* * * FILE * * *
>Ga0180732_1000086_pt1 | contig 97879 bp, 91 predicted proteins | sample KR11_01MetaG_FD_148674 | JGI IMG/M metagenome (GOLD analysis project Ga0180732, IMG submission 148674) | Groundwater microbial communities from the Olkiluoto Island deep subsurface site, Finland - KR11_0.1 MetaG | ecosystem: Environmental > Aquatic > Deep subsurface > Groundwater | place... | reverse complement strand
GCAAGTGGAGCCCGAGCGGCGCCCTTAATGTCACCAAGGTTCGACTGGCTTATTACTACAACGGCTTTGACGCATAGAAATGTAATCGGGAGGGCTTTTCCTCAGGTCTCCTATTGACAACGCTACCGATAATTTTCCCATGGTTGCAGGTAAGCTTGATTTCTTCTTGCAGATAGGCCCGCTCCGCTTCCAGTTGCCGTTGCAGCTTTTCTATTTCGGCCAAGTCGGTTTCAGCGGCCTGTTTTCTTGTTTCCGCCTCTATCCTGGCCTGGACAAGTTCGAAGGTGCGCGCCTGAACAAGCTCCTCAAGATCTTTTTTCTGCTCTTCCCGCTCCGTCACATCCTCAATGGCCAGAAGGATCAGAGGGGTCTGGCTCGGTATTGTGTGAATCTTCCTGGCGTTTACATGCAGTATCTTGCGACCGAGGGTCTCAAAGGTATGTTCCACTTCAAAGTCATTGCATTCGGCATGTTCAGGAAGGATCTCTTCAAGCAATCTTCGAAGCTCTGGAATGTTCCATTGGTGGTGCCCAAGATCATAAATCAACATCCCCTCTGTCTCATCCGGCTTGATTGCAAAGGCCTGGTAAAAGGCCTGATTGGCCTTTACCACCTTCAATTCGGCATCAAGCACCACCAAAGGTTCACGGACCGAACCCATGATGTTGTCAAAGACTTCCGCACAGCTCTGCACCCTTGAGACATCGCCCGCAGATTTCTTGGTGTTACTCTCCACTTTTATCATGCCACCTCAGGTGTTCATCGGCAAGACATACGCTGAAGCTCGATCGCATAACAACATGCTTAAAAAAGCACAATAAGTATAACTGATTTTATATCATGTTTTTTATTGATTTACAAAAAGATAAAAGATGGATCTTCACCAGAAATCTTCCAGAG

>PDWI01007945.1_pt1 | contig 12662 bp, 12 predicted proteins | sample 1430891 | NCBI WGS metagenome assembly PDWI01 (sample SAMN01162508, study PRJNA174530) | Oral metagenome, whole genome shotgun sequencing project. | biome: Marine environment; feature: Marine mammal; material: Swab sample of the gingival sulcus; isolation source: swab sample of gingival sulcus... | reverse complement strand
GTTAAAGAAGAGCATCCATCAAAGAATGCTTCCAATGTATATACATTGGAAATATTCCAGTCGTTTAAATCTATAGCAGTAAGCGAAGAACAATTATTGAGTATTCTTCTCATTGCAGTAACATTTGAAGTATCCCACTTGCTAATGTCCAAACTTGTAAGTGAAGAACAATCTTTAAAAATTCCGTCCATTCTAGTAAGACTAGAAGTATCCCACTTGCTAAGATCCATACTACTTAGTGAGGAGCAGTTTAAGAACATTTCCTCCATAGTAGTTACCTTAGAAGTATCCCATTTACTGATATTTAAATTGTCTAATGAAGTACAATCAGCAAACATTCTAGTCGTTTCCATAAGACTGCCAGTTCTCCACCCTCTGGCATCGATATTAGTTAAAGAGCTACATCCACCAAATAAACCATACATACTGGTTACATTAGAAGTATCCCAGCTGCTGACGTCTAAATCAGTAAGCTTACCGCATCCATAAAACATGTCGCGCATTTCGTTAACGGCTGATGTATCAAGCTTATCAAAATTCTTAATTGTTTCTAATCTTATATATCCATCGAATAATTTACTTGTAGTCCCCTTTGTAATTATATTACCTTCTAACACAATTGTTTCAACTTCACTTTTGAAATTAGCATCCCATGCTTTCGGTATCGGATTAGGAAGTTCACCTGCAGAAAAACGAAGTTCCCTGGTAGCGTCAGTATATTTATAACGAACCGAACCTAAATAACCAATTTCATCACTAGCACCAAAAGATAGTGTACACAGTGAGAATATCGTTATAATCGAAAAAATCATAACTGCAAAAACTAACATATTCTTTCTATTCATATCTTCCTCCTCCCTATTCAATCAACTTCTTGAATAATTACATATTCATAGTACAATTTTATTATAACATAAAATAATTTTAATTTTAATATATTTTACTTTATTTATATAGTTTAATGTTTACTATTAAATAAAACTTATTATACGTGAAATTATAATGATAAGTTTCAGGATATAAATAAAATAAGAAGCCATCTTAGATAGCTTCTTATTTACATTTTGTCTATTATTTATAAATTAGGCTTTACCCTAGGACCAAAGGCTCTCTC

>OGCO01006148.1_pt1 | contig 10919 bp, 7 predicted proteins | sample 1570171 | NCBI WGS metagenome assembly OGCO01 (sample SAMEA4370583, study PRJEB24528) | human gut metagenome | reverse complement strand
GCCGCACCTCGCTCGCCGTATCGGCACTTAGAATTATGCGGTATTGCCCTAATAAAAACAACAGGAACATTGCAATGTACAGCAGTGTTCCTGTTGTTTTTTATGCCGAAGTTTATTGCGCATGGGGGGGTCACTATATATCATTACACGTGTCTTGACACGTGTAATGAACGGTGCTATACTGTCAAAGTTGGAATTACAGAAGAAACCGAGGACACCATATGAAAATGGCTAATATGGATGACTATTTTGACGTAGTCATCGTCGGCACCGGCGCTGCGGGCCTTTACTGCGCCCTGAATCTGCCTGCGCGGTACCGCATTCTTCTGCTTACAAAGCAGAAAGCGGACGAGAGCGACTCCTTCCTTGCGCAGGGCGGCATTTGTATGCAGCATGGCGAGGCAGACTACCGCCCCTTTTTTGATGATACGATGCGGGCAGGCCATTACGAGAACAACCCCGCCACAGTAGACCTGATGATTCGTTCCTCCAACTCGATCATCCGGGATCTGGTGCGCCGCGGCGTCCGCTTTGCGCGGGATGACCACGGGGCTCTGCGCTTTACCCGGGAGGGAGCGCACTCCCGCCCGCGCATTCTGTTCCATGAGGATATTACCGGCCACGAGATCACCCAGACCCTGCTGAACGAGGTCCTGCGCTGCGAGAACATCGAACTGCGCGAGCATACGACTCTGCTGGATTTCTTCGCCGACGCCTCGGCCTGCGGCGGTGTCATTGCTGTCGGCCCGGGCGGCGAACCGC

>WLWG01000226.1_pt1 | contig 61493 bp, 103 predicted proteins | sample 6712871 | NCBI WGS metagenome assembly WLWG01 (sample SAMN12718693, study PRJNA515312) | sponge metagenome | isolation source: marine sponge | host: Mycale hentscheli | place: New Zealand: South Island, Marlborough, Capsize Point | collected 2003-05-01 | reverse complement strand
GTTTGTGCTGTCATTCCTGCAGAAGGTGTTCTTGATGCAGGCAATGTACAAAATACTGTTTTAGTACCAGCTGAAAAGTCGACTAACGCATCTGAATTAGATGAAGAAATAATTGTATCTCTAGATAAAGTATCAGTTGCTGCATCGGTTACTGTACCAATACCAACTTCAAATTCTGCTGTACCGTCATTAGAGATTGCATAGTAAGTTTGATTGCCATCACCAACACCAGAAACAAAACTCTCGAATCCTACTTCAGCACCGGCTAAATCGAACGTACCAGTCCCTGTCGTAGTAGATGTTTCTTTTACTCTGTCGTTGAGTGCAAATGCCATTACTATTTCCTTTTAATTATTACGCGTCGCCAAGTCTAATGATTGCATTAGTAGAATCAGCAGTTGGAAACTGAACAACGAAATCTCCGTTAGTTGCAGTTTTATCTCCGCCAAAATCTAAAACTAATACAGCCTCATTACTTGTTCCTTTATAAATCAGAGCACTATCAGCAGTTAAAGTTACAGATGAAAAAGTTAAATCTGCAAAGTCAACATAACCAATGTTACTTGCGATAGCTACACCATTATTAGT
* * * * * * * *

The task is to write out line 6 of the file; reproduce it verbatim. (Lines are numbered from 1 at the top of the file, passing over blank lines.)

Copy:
GCCGCACCTCGCTCGCCGTATCGGCACTTAGAATTATGCGGTATTGCCCTAATAAAAACAACAGGAACATTGCAATGTACAGCAGTGTTCCTGTTGTTTTTTATGCCGAAGTTTATTGCGCATGGGGGGGTCACTATATATCATTACACGTGTCTTGACACGTGTAATGAACGGTGCTATACTGTCAAAGTTGGAATTACAGAAGAAACCGAGGACACCATATGAAAATGGCTAATATGGATGACTATTTTGACGTAGTCATCGTCGGCACCGGCGCTGCGGGCCTTTACTGCGCCCTGAATCTGCCTGCGCGGTACCGCATTCTTCTGCTTACAAAGCAGAAAGCGGACGAGAGCGACTCCTTCCTTGCGCAGGGCGGCATTTGTATGCAGCATGGCGAGGCAGACTACCGCCCCTTTTTTGATGATACGATGCGGGCAGGCCATTACGAGAACAACCCCGCCACAGTAGACCTGATGATTCGTTCCTCCAACTCGATCATCCGGGATCTGGTGCGCCGCGGCGTCCGCTTTGCGCGGGATGACCACGGGGCTCTGCGCTTTACCCGGGAGGGAGCGCACTCCCGCCCGCGCATTCTGTTCCATGAGGATATTACCGGCCACGAGATCACCCAGACCCTGCTGAACGAGGTCCTGCGCTGCGAGAACATCGAACTGCGCGAGCATACGACTCTGCTGGATTTCTTCGCCGACGCCTCGGCCTGCGGCGGTGTCATTGCTGTCGGCCCGGGCGGCGAACCGC